1 in 10 young people will experience a mental health problem this year. These stories are about the ways that parents can support their child when they are going through a mental health problem. 

Anxiety is more common than ever in young people

Mary, November 10, 2017

‘You’re not really ill though are you?’

This was what my colleague said to me, while I was explaining why I had to go home early from work that day. I had just finished crying and felt tired, overwhelmed and exhausted. I felt short of breath and panicky; what I imagine a mild heart attack might feel like. Guess I wasn’t explaining this clearly enough to him.

My mum's there for every anxious phone call

Blogger Hayley and her mum

Hayley, November 2, 2017

"Which side of the road do we drive on in this country?" 

"Are you this sarcastic with all your students?" I asked my dear mother.

"Normally I just say 'Bonjour!'"

I do like to use that one on my driver friends. I also enjoy "If it was a boat, I would've fallen in", when someone parks too far from the kerb. (When I reminded my mum of these wisecracks recently, she responded "I'm hilarious! [cry laugh face emoji]".)

My family and friends have supported me throughout my eating disorder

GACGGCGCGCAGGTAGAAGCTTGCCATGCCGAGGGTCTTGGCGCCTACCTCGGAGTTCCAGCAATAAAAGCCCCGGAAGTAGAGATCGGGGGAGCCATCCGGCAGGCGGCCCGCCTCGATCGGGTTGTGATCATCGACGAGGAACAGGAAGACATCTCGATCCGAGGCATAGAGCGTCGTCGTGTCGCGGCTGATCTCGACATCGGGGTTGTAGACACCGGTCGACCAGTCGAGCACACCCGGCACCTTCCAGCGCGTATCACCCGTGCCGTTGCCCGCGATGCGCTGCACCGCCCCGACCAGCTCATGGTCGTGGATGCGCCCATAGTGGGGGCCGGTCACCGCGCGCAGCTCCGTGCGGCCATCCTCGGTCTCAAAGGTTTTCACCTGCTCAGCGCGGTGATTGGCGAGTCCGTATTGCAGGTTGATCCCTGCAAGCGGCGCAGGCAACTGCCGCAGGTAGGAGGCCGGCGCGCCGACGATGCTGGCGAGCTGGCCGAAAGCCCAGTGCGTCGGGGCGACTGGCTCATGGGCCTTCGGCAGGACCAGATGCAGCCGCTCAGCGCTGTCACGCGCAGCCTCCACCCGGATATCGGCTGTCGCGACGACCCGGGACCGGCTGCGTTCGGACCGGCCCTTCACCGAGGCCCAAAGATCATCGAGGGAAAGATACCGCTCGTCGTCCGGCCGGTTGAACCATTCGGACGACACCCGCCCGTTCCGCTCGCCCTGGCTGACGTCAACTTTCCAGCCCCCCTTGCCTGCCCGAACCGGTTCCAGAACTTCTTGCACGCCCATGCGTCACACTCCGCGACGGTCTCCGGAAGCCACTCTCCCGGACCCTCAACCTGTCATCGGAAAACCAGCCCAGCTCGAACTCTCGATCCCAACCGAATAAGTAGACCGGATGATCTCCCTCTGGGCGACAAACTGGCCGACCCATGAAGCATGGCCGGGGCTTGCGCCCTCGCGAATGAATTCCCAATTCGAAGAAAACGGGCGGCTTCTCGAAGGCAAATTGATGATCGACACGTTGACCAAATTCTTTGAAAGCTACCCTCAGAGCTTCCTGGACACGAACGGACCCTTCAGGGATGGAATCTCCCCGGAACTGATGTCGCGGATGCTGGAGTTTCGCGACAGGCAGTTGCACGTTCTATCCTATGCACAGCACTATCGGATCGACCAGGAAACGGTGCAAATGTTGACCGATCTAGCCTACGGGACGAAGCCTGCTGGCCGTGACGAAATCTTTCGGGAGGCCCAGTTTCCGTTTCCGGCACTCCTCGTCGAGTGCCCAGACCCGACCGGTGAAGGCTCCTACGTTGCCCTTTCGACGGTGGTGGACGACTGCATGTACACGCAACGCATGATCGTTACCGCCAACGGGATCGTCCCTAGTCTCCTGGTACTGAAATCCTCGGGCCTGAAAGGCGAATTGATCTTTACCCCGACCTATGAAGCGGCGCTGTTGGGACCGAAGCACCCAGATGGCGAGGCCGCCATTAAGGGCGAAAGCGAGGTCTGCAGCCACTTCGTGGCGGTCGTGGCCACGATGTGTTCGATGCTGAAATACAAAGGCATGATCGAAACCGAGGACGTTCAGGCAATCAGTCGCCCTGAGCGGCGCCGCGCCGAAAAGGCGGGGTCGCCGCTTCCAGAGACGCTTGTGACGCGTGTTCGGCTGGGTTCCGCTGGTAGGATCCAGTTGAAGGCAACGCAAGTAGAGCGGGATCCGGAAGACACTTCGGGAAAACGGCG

Michelle, October 23, 2017

The Time to Change #inyourcorner campaign got me thinking about mental health and how important it is to know that you have someone 'in your corner', someone looking out for you and stood beside you no matter what.

I have been really lucky throughout my mental health struggles and recovery because I have a truly amazing family. The word supportive doesn't even come close.

But it's important to remember that being supportive and supporting someone doesn't mean that you have to 'get it'.

My parents told me prayer would fix my mental health, but now I talk about my feelings

September 30, 2017

I grew up in a family where we didn't talk about mental health so all the issues I was dealing with were swept under the rug. I was always told to pray about it because prayer solved everything and I knew/felt that wasn't true. I wanted to talk about it and find out why I felt the way I did or why I hurt myself, physically and mentally, the way I did, but no one in my family wanted to help me with that.

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